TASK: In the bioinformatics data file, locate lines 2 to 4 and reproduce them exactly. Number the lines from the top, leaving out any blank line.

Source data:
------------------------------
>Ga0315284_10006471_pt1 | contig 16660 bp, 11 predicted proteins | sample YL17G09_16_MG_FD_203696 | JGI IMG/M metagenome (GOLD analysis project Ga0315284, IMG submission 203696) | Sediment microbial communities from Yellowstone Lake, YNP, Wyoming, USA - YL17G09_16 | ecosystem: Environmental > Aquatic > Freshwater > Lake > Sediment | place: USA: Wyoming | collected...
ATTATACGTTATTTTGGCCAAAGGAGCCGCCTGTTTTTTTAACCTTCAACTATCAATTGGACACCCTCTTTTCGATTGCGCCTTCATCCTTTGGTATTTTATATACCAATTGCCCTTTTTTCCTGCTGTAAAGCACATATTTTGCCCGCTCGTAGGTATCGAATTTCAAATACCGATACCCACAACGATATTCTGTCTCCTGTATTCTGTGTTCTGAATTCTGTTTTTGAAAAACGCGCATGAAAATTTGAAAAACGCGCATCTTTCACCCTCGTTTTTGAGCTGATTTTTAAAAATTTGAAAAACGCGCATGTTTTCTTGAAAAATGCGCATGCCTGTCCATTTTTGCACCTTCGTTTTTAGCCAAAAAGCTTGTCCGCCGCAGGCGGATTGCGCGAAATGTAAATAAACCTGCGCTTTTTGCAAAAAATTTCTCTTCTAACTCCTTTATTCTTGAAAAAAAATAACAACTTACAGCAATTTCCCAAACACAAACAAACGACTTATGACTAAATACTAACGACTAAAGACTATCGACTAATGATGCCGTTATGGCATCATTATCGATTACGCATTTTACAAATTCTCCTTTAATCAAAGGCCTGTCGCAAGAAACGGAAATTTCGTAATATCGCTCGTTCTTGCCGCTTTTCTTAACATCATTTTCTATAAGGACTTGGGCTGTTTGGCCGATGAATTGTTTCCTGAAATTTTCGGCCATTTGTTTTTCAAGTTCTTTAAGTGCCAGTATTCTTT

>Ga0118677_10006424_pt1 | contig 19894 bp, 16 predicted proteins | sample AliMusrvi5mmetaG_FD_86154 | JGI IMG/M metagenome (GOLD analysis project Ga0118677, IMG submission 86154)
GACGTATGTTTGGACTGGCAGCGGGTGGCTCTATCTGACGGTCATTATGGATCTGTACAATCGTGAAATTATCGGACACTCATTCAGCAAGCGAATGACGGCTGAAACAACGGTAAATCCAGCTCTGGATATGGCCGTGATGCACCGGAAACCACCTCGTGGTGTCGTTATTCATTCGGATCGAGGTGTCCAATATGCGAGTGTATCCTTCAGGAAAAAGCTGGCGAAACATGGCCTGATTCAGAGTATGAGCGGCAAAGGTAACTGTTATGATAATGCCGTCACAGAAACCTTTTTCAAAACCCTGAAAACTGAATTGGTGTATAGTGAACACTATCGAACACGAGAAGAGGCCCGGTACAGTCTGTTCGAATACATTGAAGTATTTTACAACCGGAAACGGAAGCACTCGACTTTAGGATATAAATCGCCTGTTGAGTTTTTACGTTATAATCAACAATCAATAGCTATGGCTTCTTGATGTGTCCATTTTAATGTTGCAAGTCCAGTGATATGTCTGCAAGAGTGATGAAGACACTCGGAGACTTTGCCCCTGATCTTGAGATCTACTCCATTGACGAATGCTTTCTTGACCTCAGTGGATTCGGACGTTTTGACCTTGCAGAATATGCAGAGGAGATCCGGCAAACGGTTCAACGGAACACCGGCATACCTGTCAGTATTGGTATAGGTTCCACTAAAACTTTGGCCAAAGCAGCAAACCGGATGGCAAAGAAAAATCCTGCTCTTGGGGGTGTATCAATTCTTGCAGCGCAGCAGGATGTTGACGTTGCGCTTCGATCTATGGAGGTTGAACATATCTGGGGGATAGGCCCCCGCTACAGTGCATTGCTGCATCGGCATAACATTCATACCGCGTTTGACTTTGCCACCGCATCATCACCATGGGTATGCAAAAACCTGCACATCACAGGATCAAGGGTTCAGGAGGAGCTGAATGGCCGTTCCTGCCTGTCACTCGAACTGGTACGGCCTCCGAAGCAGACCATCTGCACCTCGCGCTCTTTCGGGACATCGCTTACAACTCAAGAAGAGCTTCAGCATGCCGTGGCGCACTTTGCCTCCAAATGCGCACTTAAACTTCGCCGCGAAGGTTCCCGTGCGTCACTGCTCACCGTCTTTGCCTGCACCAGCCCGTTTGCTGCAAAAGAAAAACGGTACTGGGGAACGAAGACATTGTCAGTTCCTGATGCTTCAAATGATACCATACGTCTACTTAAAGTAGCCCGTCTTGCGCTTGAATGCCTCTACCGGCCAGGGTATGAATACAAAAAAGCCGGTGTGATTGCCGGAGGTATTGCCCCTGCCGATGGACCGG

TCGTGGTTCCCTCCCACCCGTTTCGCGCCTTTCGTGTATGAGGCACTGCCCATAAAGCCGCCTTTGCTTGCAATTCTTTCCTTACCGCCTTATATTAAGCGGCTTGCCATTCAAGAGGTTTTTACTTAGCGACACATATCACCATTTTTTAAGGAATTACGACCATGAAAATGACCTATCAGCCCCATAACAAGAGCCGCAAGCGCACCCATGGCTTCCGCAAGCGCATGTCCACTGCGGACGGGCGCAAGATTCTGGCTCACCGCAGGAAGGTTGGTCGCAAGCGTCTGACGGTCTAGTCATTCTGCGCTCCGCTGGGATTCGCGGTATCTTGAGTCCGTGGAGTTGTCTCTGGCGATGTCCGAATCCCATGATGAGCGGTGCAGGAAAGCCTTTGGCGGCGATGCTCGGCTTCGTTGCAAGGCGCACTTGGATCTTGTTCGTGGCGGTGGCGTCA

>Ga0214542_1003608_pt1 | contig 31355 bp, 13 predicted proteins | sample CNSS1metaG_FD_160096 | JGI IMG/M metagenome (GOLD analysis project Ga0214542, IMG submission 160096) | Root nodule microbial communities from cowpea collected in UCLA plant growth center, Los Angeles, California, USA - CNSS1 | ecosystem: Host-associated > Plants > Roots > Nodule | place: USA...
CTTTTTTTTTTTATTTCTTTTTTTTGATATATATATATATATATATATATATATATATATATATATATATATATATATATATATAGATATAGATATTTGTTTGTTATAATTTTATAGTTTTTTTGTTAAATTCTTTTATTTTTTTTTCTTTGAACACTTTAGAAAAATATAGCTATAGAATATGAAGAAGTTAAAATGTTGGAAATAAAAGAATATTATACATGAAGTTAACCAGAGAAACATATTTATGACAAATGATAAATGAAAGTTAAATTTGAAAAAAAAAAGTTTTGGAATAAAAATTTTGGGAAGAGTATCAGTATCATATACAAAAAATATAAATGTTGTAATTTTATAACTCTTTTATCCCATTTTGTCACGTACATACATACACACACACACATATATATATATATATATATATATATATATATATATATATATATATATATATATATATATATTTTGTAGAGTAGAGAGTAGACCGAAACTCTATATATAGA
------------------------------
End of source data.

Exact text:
ATTATACGTTATTTTGGCCAAAGGAGCCGCCTGTTTTTTTAACCTTCAACTATCAATTGGACACCCTCTTTTCGATTGCGCCTTCATCCTTTGGTATTTTATATACCAATTGCCCTTTTTTCCTGCTGTAAAGCACATATTTTGCCCGCTCGTAGGTATCGAATTTCAAATACCGATACCCACAACGATATTCTGTCTCCTGTATTCTGTGTTCTGAATTCTGTTTTTGAAAAACGCGCATGAAAATTTGAAAAACGCGCATCTTTCACCCTCGTTTTTGAGCTGATTTTTAAAAATTTGAAAAACGCGCATGTTTTCTTGAAAAATGCGCATGCCTGTCCATTTTTGCACCTTCGTTTTTAGCCAAAAAGCTTGTCCGCCGCAGGCGGATTGCGCGAAATGTAAATAAACCTGCGCTTTTTGCAAAAAATTTCTCTTCTAACTCCTTTATTCTTGAAAAAAAATAACAACTTACAGCAATTTCCCAAACACAAACAAACGACTTATGACTAAATACTAACGACTAAAGACTATCGACTAATGATGCCGTTATGGCATCATTATCGATTACGCATTTTACAAATTCTCCTTTAATCAAAGGCCTGTCGCAAGAAACGGAAATTTCGTAATATCGCTCGTTCTTGCCGCTTTTCTTAACATCATTTTCTATAAGGACTTGGGCTGTTTGGCCGATGAATTGTTTCCTGAAATTTTCGGCCATTTGTTTTTCAAGTTCTTTAAGTGCCAGTATTCTTT

>Ga0118677_10006424_pt1 | contig 19894 bp, 16 predicted proteins | sample AliMusrvi5mmetaG_FD_86154 | JGI IMG/M metagenome (GOLD analysis project Ga0118677, IMG submission 86154)
GACGTATGTTTGGACTGGCAGCGGGTGGCTCTATCTGACGGTCATTATGGATCTGTACAATCGTGAAATTATCGGACACTCATTCAGCAAGCGAATGACGGCTGAAACAACGGTAAATCCAGCTCTGGATATGGCCGTGATGCACCGGAAACCACCTCGTGGTGTCGTTATTCATTCGGATCGAGGTGTCCAATATGCGAGTGTATCCTTCAGGAAAAAGCTGGCGAAACATGGCCTGATTCAGAGTATGAGCGGCAAAGGTAACTGTTATGATAATGCCGTCACAGAAACCTTTTTCAAAACCCTGAAAACTGAATTGGTGTATAGTGAACACTATCGAACACGAGAAGAGGCCCGGTACAGTCTGTTCGAATACATTGAAGTATTTTACAACCGGAAACGGAAGCACTCGACTTTAGGATATAAATCGCCTGTTGAGTTTTTACGTTATAATCAACAATCAATAGCTATGGCTTCTTGATGTGTCCATTTTAATGTTGCAAGTCCAGTGATATGTCTGCAAGAGTGATGAAGACACTCGGAGACTTTGCCCCTGATCTTGAGATCTACTCCATTGACGAATGCTTTCTTGACCTCAGTGGATTCGGACGTTTTGACCTTGCAGAATATGCAGAGGAGATCCGGCAAACGGTTCAACGGAACACCGGCATACCTGTCAGTATTGGTATAGGTTCCACTAAAACTTTGGCCAAAGCAGCAAACCGGATGGCAAAGAAAAATCCTGCTCTTGGGGGTGTATCAATTCTTGCAGCGCAGCAGGATGTTGACGTTGCGCTTCGATCTATGGAGGTTGAACATATCTGGGGGATAGGCCCCCGCTACAGTGCATTGCTGCATCGGCATAACATTCATACCGCGTTTGACTTTGCCACCGCATCATCACCATGGGTATGCAAAAACCTGCACATCACAGGATCAAGGGTTCAGGAGGAGCTGAATGGCCGTTCCTGCCTGTCACTCGAACTGGTACGGCCTCCGAAGCAGACCATCTGCACCTCGCGCTCTTTCGGGACATCGCTTACAACTCAAGAAGAGCTTCAGCATGCCGTGGCGCACTTTGCCTCCAAATGCGCACTTAAACTTCGCCGCGAAGGTTCCCGTGCGTCACTGCTCACCGTCTTTGCCTGCACCAGCCCGTTTGCTGCAAAAGAAAAACGGTACTGGGGAACGAAGACATTGTCAGTTCCTGATGCTTCAAATGATACCATACGTCTACTTAAAGTAGCCCGTCTTGCGCTTGAATGCCTCTACCGGCCAGGGTATGAATACAAAAAAGCCGGTGTGATTGCCGGAGGTATTGCCCCTGCCGATGGACCGG